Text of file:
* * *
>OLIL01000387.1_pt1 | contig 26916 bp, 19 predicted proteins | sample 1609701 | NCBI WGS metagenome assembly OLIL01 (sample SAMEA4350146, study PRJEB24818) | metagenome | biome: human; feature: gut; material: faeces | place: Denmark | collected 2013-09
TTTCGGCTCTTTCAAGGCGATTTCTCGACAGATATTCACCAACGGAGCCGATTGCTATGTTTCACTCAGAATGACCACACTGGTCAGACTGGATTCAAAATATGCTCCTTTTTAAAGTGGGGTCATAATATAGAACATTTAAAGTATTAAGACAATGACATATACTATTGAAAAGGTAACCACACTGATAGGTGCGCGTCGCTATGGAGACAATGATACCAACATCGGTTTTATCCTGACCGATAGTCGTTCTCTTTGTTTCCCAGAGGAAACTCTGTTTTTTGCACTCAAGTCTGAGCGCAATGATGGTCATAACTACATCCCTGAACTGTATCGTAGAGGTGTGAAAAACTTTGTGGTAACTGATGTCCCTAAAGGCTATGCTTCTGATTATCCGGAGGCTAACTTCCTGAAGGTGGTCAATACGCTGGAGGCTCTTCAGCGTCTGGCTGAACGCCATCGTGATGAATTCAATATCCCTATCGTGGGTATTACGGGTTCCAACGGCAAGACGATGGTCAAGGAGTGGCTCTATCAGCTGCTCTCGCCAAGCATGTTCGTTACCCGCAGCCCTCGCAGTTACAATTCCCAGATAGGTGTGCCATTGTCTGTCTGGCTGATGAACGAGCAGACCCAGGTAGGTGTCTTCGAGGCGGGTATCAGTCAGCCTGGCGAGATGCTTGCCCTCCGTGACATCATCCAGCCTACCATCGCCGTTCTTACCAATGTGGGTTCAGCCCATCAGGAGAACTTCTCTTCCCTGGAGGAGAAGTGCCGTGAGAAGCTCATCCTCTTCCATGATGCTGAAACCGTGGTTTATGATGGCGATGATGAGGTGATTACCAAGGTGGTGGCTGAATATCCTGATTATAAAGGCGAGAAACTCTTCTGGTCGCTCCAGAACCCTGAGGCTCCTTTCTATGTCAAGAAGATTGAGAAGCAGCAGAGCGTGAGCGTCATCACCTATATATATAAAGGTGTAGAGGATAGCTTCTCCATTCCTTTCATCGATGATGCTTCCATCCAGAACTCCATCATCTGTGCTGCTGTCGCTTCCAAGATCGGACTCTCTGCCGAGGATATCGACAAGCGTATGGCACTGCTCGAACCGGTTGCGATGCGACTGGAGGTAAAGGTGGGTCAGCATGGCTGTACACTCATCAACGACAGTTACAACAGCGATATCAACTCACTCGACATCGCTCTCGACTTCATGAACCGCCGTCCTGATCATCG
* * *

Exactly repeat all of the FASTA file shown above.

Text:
>OLIL01000387.1_pt1 | contig 26916 bp, 19 predicted proteins | sample 1609701 | NCBI WGS metagenome assembly OLIL01 (sample SAMEA4350146, study PRJEB24818) | metagenome | biome: human; feature: gut; material: faeces | place: Denmark | collected 2013-09
TTTCGGCTCTTTCAAGGCGATTTCTCGACAGATATTCACCAACGGAGCCGATTGCTATGTTTCACTCAGAATGACCACACTGGTCAGACTGGATTCAAAATATGCTCCTTTTTAAAGTGGGGTCATAATATAGAACATTTAAAGTATTAAGACAATGACATATACTATTGAAAAGGTAACCACACTGATAGGTGCGCGTCGCTATGGAGACAATGATACCAACATCGGTTTTATCCTGACCGATAGTCGTTCTCTTTGTTTCCCAGAGGAAACTCTGTTTTTTGCACTCAAGTCTGAGCGCAATGATGGTCATAACTACATCCCTGAACTGTATCGTAGAGGTGTGAAAAACTTTGTGGTAACTGATGTCCCTAAAGGCTATGCTTCTGATTATCCGGAGGCTAACTTCCTGAAGGTGGTCAATACGCTGGAGGCTCTTCAGCGTCTGGCTGAACGCCATCGTGATGAATTCAATATCCCTATCGTGGGTATTACGGGTTCCAACGGCAAGACGATGGTCAAGGAGTGGCTCTATCAGCTGCTCTCGCCAAGCATGTTCGTTACCCGCAGCCCTCGCAGTTACAATTCCCAGATAGGTGTGCCATTGTCTGTCTGGCTGATGAACGAGCAGACCCAGGTAGGTGTCTTCGAGGCGGGTATCAGTCAGCCTGGCGAGATGCTTGCCCTCCGTGACATCATCCAGCCTACCATCGCCGTTCTTACCAATGTGGGTTCAGCCCATCAGGAGAACTTCTCTTCCCTGGAGGAGAAGTGCCGTGAGAAGCTCATCCTCTTCCATGATGCTGAAACCGTGGTTTATGATGGCGATGATGAGGTGATTACCAAGGTGGTGGCTGAATATCCTGATTATAAAGGCGAGAAACTCTTCTGGTCGCTCCAGAACCCTGAGGCTCCTTTCTATGTCAAGAAGATTGAGAAGCAGCAGAGCGTGAGCGTCATCACCTATATATATAAAGGTGTAGAGGATAGCTTCTCCATTCCTTTCATCGATGATGCTTCCATCCAGAACTCCATCATCTGTGCTGCTGTCGCTTCCAAGATCGGACTCTCTGCCGAGGATATCGACAAGCGTATGGCACTGCTCGAACCGGTTGCGATGCGACTGGAGGTAAAGGTGGGTCAGCATGGCTGTACACTCATCAACGACAGTTACAACAGCGATATCAACTCACTCGACATCGCTCTCGACTTCATGAACCGCCGTCCTGATCATCG